Former Texas Governor Mark White Joins Others Calling for a Proper Sentence for Duane Buck, Since the Last One Was a Tad Bit Racist

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During Duane Buck's 1997 hearing for shooting and killing his girlfriend, a psychologist claimed that Buck was more of a danger because he was a black man. He was spared from lethal injection in 2011, because of that claim.

Enter former Texas Governor Mark White, who thinks that the racist claims are pretty messed up.

"I've always had supported the death penalty, but I don't support the death penalty for people who are not properly tried and convicted," White said. "I don't support the death penalty when we have reckless procedures that are going to inevitably see that an innocent person would be executed. We can't have that law in Texas or anywhere else in this country."

White has joined over 100 civil rights leaders, former prosecutors and judges, amongst others, asking that they give Buck a newer and more proper sentencing in the ongoing case (sans the racism).

"There should be no racial overtones to that testimony," White said.

Kathryn Kase, one of Buck's lawyers, believes that Senator John Cornyn needs to own up to his promise of granting a new trial to Buck.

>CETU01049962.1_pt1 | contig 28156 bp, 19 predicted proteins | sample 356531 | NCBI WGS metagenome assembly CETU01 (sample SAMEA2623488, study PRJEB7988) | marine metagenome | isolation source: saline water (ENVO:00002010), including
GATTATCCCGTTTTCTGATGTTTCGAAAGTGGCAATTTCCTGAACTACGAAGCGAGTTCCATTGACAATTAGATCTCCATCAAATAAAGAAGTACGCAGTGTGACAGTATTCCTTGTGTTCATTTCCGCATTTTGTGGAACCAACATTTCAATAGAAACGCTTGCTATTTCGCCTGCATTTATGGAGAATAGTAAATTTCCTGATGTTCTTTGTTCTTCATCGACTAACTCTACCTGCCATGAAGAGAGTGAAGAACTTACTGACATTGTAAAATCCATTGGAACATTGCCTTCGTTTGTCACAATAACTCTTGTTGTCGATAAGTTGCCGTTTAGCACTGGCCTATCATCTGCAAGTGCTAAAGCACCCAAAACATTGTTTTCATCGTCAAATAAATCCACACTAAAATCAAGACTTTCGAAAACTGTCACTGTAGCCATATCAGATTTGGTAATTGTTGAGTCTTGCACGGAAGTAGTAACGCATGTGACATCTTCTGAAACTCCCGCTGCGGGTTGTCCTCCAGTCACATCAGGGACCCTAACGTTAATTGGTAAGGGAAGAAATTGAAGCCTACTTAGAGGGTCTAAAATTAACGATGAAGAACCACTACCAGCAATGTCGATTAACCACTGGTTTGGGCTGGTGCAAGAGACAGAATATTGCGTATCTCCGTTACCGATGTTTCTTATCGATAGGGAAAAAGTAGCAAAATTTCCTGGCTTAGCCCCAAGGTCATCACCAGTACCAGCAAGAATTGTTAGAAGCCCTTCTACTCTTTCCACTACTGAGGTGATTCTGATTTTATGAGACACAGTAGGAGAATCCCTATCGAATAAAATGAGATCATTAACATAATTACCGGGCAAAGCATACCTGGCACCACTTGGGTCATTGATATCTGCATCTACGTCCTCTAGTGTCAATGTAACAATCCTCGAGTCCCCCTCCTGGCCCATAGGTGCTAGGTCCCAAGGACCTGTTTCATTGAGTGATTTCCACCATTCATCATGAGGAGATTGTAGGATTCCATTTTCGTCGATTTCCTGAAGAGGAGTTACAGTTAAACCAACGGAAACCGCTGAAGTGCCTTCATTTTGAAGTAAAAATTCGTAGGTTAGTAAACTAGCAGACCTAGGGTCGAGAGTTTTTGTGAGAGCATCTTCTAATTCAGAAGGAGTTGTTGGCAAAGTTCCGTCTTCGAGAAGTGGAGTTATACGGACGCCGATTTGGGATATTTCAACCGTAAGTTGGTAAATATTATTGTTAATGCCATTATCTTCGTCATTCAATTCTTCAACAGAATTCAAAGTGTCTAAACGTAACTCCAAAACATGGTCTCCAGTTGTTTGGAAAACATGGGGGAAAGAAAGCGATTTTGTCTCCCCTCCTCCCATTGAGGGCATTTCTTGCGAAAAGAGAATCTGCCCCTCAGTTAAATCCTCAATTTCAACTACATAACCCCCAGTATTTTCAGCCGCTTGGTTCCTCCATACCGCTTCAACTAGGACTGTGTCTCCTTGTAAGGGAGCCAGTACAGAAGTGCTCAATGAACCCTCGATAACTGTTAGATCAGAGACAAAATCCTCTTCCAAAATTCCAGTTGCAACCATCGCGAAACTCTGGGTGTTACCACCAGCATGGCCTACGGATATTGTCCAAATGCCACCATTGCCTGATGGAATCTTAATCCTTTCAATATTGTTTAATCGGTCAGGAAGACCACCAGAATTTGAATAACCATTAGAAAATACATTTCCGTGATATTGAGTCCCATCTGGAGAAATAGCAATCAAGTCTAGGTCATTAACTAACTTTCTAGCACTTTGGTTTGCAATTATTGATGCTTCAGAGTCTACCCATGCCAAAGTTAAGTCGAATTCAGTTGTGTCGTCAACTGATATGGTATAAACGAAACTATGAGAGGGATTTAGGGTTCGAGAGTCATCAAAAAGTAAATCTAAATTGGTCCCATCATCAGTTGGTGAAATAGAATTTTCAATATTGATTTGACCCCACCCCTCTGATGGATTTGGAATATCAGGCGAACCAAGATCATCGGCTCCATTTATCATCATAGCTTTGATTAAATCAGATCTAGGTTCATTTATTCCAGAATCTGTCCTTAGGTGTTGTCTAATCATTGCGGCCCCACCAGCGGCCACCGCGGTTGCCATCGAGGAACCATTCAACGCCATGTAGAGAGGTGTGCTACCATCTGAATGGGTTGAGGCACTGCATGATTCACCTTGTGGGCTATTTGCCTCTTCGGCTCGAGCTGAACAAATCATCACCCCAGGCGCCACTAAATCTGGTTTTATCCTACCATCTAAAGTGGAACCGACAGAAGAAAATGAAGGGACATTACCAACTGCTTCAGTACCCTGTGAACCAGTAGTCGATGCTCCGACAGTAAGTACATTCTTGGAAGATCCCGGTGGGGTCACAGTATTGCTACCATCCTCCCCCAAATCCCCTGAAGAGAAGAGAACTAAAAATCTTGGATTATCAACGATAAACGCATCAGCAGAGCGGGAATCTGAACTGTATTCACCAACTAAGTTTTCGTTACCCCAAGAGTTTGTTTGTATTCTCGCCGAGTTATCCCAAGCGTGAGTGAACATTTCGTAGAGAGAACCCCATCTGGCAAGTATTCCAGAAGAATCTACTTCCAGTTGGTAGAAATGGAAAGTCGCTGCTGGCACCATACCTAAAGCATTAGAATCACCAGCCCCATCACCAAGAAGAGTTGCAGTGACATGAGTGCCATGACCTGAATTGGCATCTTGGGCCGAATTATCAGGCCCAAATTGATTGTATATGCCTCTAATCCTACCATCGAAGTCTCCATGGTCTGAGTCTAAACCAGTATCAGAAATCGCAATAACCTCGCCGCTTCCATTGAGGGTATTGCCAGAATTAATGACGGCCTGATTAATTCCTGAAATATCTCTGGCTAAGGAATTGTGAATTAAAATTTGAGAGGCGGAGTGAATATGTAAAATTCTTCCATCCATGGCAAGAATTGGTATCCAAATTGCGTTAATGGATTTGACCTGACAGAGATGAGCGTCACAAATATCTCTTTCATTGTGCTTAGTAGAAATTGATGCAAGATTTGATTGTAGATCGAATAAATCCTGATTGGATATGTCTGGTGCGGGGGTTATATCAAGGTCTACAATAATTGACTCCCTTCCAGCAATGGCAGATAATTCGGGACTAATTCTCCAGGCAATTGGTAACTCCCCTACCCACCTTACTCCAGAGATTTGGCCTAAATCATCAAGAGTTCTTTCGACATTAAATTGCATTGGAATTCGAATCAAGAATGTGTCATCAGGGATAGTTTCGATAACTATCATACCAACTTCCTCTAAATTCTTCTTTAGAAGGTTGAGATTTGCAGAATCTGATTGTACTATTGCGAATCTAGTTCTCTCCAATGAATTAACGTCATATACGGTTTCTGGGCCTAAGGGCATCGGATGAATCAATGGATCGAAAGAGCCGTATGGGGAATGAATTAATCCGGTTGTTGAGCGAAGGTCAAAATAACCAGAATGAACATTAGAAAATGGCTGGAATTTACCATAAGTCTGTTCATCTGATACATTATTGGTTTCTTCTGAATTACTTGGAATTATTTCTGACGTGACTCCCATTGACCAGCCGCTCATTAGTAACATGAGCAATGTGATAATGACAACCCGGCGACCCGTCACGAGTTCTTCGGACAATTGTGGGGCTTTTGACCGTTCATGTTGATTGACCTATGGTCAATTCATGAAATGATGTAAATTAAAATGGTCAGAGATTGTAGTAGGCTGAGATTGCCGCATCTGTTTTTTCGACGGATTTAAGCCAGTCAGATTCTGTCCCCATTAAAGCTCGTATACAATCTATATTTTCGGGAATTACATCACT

"Attorney General Cornyn, now Senator Cornyn, promised that everyone who had this sort of racial testimony in their trial would get a new trial, and that promise was kept for every other defendant, but Duane Buck," Kase said. "We're here today to say that promise should be kept and the only people that can keep it is the state of Texas."

Buck's lawyers have already filed an appeal with the Texas Court of Criminal Appeals hoping to get another sentence for him.

Kase hopes that if they do get the a hearing, it goes differently this time around.

"The jury needs to decide what his sentence should be without any reference to his color," Kase said. "Justice should be color blind here, that's what we want to see happen."

The case has been going on for a long time. All White and group of over 100 want is for the courts to be fair with Buck.

"It's not a guilt or innocence issue," White said, "it's a question of proper sentencing."

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